The Pantheism Controversy and the Poem That Sparked It

Thursday ,27 April, 2017 , 18:00 to 19:30

The Seventh Lecture Series of the Spinoza Center
A Recurring Dispute: Spinoza in Modern German-Jewish Thought
Conveners and moderators: Dr. Pini Ifergan and Dr. Dror Yinon

The philosophy of Baruch Spinoza never ceased to roil the world of German philosophy and the Jewish philosophers who were part of it. In the beginning of the twentieth century, Hermann Cohen gave two talks about Spinoza’s Theologico-Political Treatise that were sharply critical of Spinoza and his theories. In these talks, Cohen presented Spinoza’s view of Judaism as intentionally deceptive and he questioned the nature of the relations between reason, morality, and religion that Spinoza used as the foundation of the treatise. With this criticism, Cohen revived the old philosophical Spinoza dispute, in which Jacobi, Lessing, and Mendelssohn had taken part, but he added a contemporary Jewish dimension: He objected to both the stream of liberal Judaism and to the young Zionists, who saw in Spinoza a model for the modern Jew at the start of the twentieth century.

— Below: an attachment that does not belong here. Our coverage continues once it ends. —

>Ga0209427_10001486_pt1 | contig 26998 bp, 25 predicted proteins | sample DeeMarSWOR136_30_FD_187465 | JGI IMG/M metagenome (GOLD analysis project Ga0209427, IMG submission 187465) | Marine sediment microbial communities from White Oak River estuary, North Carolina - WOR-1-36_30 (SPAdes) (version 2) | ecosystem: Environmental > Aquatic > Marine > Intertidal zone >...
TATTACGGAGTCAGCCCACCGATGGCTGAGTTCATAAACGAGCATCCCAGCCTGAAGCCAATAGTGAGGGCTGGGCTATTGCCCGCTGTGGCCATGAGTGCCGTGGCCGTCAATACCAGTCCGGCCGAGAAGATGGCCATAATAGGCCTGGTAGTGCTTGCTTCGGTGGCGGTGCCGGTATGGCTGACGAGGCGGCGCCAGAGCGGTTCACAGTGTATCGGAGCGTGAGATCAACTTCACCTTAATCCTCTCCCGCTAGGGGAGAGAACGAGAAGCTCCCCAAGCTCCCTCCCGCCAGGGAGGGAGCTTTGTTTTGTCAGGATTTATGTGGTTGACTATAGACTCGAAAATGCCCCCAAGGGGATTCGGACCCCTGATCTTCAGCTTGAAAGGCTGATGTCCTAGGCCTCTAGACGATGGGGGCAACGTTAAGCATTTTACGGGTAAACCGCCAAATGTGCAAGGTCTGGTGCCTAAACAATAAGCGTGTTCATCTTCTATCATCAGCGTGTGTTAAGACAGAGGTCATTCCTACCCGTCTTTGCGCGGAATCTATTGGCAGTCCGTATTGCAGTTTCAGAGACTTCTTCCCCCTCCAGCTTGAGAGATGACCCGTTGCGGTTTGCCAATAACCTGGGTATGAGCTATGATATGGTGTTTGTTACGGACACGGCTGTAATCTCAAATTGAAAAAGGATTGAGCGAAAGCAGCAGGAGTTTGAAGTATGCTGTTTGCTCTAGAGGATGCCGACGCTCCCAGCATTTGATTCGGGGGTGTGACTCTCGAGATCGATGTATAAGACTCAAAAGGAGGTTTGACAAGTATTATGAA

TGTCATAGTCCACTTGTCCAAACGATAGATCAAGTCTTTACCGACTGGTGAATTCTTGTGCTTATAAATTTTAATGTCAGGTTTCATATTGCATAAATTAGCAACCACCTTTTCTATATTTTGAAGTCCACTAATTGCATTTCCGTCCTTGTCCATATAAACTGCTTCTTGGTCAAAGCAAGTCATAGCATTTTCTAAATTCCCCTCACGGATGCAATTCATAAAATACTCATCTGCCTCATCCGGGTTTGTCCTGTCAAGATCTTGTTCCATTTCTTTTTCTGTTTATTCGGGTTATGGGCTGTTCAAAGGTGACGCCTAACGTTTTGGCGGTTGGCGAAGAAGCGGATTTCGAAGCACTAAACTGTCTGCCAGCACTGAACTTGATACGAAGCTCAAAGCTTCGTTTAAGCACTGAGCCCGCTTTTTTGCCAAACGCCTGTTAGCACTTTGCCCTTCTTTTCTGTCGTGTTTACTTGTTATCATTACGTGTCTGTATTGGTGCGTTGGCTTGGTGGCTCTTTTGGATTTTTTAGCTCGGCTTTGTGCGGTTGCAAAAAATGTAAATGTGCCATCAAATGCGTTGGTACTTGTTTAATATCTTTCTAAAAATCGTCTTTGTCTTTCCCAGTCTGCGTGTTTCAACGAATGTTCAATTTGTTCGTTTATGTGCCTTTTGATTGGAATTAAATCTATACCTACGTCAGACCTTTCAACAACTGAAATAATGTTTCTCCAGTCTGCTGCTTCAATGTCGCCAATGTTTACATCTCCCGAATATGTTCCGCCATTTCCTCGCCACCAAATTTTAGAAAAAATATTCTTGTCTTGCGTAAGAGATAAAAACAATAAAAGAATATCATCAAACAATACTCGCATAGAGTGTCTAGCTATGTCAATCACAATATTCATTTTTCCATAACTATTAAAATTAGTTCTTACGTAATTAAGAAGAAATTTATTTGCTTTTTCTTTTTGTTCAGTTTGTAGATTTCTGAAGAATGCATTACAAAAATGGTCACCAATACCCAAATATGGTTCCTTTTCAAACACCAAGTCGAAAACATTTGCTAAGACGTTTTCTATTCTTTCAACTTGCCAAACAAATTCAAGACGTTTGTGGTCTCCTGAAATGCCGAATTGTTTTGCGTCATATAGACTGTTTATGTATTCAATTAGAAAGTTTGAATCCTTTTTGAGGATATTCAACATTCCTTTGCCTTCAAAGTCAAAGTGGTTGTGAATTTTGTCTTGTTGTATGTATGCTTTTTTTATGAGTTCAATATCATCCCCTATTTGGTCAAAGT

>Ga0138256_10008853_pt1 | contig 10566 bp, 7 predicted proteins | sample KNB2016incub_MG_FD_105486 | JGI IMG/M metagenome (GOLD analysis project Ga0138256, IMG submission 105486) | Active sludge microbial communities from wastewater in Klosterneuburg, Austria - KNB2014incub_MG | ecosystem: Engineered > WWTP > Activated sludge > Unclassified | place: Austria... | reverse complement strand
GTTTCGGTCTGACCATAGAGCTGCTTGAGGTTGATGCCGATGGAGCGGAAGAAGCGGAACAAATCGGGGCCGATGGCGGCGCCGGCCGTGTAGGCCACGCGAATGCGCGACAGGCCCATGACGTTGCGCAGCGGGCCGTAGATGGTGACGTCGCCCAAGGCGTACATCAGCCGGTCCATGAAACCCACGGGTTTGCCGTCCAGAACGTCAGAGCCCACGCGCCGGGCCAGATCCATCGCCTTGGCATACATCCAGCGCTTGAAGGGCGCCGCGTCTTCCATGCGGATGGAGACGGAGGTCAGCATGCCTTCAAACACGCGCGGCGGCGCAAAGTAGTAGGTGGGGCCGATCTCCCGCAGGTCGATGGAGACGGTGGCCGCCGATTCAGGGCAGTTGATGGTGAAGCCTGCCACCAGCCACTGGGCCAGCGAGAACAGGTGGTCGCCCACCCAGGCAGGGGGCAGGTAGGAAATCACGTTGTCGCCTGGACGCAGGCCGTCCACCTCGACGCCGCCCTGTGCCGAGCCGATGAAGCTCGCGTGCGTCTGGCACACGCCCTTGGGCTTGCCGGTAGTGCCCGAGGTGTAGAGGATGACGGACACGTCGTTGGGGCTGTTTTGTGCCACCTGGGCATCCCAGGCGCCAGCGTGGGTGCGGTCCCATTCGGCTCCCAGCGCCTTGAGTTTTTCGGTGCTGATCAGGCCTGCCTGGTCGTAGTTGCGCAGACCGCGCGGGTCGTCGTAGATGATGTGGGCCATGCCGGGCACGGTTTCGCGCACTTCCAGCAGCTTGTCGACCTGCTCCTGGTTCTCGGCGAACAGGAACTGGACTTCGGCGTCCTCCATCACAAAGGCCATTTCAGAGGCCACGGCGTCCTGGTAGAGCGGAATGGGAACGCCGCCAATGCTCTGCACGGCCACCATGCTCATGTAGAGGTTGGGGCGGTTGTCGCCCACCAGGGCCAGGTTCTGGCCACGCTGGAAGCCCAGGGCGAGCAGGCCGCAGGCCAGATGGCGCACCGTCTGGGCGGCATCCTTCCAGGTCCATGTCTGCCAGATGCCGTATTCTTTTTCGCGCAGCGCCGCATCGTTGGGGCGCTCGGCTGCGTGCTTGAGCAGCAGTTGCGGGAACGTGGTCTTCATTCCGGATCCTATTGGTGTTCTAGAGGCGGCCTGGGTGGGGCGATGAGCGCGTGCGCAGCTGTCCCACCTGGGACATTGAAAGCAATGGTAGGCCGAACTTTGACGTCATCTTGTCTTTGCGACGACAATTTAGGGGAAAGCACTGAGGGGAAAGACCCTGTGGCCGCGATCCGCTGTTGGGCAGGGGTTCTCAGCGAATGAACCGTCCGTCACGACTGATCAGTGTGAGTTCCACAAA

Cohen’s attack on Spinoza sparked responses among his students, the young generation of admirers and opponents. The most striking response was that of Leo Strauss, who defended Spinoza against Cohen’s attacks and offered his own philosophical evaluation of the history of modern liberalism. Cohen and the dispute with his teachings continued to appear in Strauss’s writing until Strauss’s dying day and to a great extent shaped his thought.
The lectures in the current series will focus on the similarity and the difference between the dispute over liberalism in the beginning of the twentieth century and the dispute over the Enlightenment at the beginning of the nineteenth century, and will examine the centrality of Spinoza in both disputes. What is the connection between Moses Mendelssohn and his fear of Spinoza’s method, on the one hand, and the “Mendelssohn” of the beginning of the twentieth century, Hermann Cohen, on the other? And what is the connection between Friedrich Heinrich Jacobi, who – as opposed to Mendelssohn and the philosophy of the Enlightenment – pitted the relations between reason and religion, on the one hand, and Strauss’s criticism of the relations between reason and religion in the modern liberalism, on the other? This lecture series will deal with these questions and others regarding the Spinoza dispute in modern German-Jewish philosophy.